Looking Back 2023: The festa’s rite of passage

The Maltese festa symbolises a community’s 'rite of passage', Oliver Friggieri had said in 2009, taking the side of those resisting the Church’s attempt to ‘restore feasts’

The Maltese festa symbolises a community’s “rite of passage”, Oliver Friggieri had said in 2009, taking the side of those resisting the Church’s attempt to ‘restore feasts’.

Friggieri’s depiction of the traditional village feast was a simple and yet profound reflection on how religious feasts started from the Church but ended up belonging to the community.

“The yearly appointment helps the community remember its dead, but it also is a celebration of those who are born,” Friggieri had said in the interview.

His comments came at a time when the Curia released a document intended to ‘restore’ feasts by introducing more controls on profane behaviour outside the confines of the church. The reform was resisted by festa enthusiasts, who felt the Church was overreaching its powers. Eventually, the Curia relented.

Friggieri’s comments provided intellectual muscle to those opposed to the reform. He had argued that to be able to ‘restore’ feasts, the Church authorities had to understand that restoration does not mean destruction.

“When you restore a Caravaggio, you do not turn it into a Chagall, you leave it a Caravaggio but you clean it, bringing out the colours,” he had said.

It was a watershed moment which pitted lay people responsible for organising village feasts against the Church authorities. The friction between the two may have dissipated over time but 14 years later, it seems the ‘people’ have had the final word.

The Maltese festa was inscribed on UNESCO’s list of Intangible Cultural Heritage of Humanity in 2023 in a moment of crowning glory for the thousands of enthusiasts who organise and participate in feasts.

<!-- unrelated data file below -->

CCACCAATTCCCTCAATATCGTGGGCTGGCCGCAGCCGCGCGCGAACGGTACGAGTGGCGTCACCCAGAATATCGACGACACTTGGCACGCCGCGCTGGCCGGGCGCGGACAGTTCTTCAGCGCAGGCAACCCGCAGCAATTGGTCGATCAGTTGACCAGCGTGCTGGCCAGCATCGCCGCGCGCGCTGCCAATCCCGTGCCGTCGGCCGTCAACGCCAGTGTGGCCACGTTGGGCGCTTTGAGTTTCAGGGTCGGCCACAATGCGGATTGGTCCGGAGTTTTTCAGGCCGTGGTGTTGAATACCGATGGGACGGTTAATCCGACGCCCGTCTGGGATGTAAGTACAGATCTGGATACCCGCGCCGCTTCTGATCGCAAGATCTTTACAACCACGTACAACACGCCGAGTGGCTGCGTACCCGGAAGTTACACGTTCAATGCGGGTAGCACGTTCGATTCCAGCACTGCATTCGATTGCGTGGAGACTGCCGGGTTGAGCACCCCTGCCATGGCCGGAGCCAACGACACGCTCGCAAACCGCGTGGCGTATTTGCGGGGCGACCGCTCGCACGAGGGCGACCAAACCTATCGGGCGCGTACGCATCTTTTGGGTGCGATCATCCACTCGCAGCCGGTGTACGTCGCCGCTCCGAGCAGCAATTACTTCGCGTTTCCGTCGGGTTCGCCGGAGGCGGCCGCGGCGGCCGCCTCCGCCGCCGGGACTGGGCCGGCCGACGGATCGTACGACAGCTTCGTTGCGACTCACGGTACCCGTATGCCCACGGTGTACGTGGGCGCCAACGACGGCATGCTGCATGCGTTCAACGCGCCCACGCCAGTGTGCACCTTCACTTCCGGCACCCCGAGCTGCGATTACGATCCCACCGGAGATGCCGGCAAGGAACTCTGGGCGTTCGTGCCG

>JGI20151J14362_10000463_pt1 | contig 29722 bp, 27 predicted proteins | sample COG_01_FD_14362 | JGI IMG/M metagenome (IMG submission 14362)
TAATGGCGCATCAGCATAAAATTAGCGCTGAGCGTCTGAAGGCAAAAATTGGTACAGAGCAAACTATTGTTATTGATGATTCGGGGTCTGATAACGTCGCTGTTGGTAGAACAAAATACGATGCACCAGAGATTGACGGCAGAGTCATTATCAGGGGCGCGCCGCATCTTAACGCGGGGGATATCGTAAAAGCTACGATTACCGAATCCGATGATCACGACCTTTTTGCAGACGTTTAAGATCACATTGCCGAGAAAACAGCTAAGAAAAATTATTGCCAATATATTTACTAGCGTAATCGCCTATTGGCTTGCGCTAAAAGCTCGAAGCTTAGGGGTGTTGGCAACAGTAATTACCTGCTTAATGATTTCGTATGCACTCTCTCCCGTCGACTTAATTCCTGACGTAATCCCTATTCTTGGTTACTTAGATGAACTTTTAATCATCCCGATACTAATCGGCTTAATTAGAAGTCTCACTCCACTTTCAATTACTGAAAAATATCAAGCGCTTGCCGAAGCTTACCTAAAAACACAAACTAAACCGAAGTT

UNESCO describes the Maltese festa as a ‘community celebration’ and in a short write-up on its website captures the sentiment Friggieri had expressed 14 years earlier: “Despite its increased secularisation, the festa remains an important part of cultural heritage in Maltese villages, uniting families, outsiders and local communities in a celebration of popular religiosity and local identities.”

But for people like Godfrey Farrugia, a former MP and festa enthusiast, UNESCO recognition alone is not enough. In an interview with MaltaToday he had said the government, citizens, and band clubs have the responsibility of keeping the feast alive by making sure they evolve with time.

UNESCO’s recognition in 2023 came on the back of a bleak period after feasts were prohibited from being held, like all other entertainment and mass activities, during the COVID years.

The village festa risked losing enthusiasts along the way as they adapted to a different lifestyle. The foreboding did not translate into disaster, at least for most feasts, and the Maltese festa remains etched in the cultural and social calendar of this nation.

“UNESCO recognition can help Maltese feasts grow because this is a heritage that we must appreciate and we are obliged to pass it on to future generations,” Godfrey Farrugia had said.

In many ways, 2023 is another watershed moment – a rite of passage for the festa that defines how the future of the traditional celebration will look.